LOSAT is a dedicated antitank weapon system providing a high rate of extremely lethal fire at ranges exceeding tank main gun range, making it capable of defeating any known or projected armor system. LOSAT is a precision engagement system that enhances the Army's ability to dominate the ground maneuver battle. The key attraction of LOSAT is the tremendous overmatch lethality of the KEM that defeats all future predicted armored combat vehicles.
The system utilizes a Heavy High Mobility Multipurpose Wheeled Vehicle (HMMWV) heavy chassis, hypervelocity kinetic energy missiles (KEM), a second generation forward-looking infrared (FLIR/TV) acquisition sensor and has a crew of two. The LOSAT system consists of a Humvee armed with four ready-to-fire missiles, with eight missiles towed behind in a resupply trailer. The LOSAT System carries four ready missiles via two two-pack containers. LOSAT can operate autonomously or with other systems using its digitized Command and Control capability.The missile accelerates to 5000 feet per second, flies to maximum range in less than four seconds and delivers five times the kinetic energy of current tank rounds. Range of the LOSAT missile is about 5 km. The fire control system allows the gunner/commander to acquire and auto-track up to three targets. Once a launch consent is issued, the system automatically initializes and guides the missiles to the targets in a sequential manner. It is deployable on C-130 through C-5 aircraft including airdrop from the C-130. LOSAT has the requirement to be both airdropped from a C-130 or slingloaded under a UH-60L.
Initially, LOSAT was to be mounted on an extended length Bradley Fighting Vehicle. As a Technology Demonstration it was to be mounted on an Armored Gun System (AGS) chassis but when the AGS program was canceled, LOSAT was reconfigured to a HMMWV chassis. Developmental testing has been conducted using the fire control system to direct the kinetic energy missile at tank targets.Testing at White Sands Missile Range, NM examined the launch effects of the LOSAT on an expanded-capacity HMMWV. Under developmental test conditions, the missile is capable of defeating any known tank it hits. Test firing of the LOSAT missile in a non-tactical configuration on top of a HMMWV has shown all launch effects to fall within the Army's acceptable ranges for human factor limits. Data gathered were extensive both inside and outside of the vehicle. Measurements were made of shock and g-load, on crash test dummies, and flash, toxic gases, pressure, and sound in and outside the vehicle. Numerous operational performance issues must be addressed in future testing – either within the ACTD or in subsequent formal OT&E covered by a TEMP. The LOSAT program has been around since 1989, and was started an Army ACAT I system with oversight by DOT&E. In 1992, analysis by the Army caused the program to be reduced to a Technology Demonstration. In May 1994 the House Armed Services Committee directed the Army to make an early decision on whether it should continue or rapidly terminate the LOSAT program. The committee believed that since there was no foreseeable plan for LOSAT, cost savings could be achieved in fiscal year 1996 by early termination of the program. LOSAT was canceled by the Defense Department as a budget decision in November 1996. The Army appealed, and the proposed weapon continued as a technology demonstration effort. LOSAT received final approval as an FY'98 Advanced Concept Technology Demonstration (ACTD) new start the week of 17 November 97. The ACTD will assess survivability of the HMMWV based system and develop a concept of operations (CONOPS) for survivability through deception. The ACTD will also demonstrate enhanced deployability/mobility with the ability to fire upon landing. In April 1998 Lockheed Martin Corp., Lockheed Martin Vought Systems, Grand Prairie, Texas, was awarded a $5,000,000 increment as part of a $214,239,685 (total if all options are exercised, base year plus four option years) cost-plus-incentive-fee contract for the LOSAT Advanced Concept Technology Demonstration (ACTD) Program, a 72 month research and development effort. This includes five years of development plus two years for extended user evaluation. The LOSAT ACTD will stretch over the 4-5 years; however any additional funding can shorten that timeline.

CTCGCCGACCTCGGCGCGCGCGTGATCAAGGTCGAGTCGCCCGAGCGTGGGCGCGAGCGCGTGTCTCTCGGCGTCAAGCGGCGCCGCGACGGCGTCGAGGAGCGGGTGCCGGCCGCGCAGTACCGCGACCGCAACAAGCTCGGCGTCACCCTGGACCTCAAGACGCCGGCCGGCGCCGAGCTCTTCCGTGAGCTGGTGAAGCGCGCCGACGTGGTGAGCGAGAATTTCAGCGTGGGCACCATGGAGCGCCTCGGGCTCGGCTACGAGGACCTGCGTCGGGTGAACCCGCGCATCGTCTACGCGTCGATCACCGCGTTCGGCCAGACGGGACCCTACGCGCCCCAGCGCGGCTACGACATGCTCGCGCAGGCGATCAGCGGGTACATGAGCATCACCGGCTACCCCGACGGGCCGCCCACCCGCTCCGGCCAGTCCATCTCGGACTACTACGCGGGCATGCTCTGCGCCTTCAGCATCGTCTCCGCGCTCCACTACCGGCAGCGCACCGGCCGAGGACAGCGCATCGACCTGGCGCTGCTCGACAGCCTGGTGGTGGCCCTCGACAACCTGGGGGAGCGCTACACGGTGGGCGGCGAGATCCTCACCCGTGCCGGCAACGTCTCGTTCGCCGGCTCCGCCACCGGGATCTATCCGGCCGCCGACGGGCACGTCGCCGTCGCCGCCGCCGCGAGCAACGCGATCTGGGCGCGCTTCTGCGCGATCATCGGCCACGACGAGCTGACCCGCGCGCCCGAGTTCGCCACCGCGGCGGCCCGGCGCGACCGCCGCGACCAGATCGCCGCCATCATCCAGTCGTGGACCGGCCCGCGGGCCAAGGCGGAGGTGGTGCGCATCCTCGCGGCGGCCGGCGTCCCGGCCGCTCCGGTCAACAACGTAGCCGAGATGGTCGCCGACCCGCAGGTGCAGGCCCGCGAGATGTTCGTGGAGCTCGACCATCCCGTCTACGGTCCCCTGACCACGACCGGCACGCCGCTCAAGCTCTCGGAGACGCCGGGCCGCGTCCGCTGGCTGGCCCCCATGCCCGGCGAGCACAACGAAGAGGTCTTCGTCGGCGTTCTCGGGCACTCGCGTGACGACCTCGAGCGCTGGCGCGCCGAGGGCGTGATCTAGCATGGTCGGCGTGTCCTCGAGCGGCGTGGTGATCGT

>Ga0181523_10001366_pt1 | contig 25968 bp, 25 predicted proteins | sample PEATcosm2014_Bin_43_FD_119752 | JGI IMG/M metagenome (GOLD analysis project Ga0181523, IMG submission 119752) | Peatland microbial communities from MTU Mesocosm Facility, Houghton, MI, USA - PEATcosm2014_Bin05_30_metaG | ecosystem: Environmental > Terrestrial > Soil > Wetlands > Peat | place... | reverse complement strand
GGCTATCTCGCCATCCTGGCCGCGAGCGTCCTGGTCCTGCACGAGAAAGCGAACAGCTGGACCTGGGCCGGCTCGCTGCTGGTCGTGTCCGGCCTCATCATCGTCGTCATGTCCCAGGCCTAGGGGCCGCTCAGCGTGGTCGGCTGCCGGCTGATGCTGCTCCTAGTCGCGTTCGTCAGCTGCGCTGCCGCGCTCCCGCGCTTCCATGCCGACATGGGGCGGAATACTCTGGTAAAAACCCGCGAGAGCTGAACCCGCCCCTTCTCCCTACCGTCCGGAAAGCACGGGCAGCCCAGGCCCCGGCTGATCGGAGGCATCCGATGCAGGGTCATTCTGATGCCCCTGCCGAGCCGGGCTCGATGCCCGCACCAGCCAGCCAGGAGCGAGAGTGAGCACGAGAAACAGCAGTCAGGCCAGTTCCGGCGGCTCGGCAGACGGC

Although the Joint Requirements Oversight Council upgraded the program to an Advanced Concept Technology Demonstration (ACTD) in 4QFY97, formal testing of the LOSAT has remained severely limited. As a result of the ACTD, a LOSAT Company will activate in XVIII Corps, which will conduct testing with the Infantry School. After testing, these soldiers are to receive 12-13 fire units and 144-178 tactical missiles by April 2003. This hardware will remain with the soldiers for the two-year extended user evaluation after the demonstration. Testing is expected to resume in 2002. Three demonstrations are scheduled: tactical deployability at Fort Bragg in June 2002; lethality live-fire at White Sands Missile Range, N.M., in September 2002; and a force-on-force operational assessment at the National Training Center, Fort Irwin, Calif., in June 2003.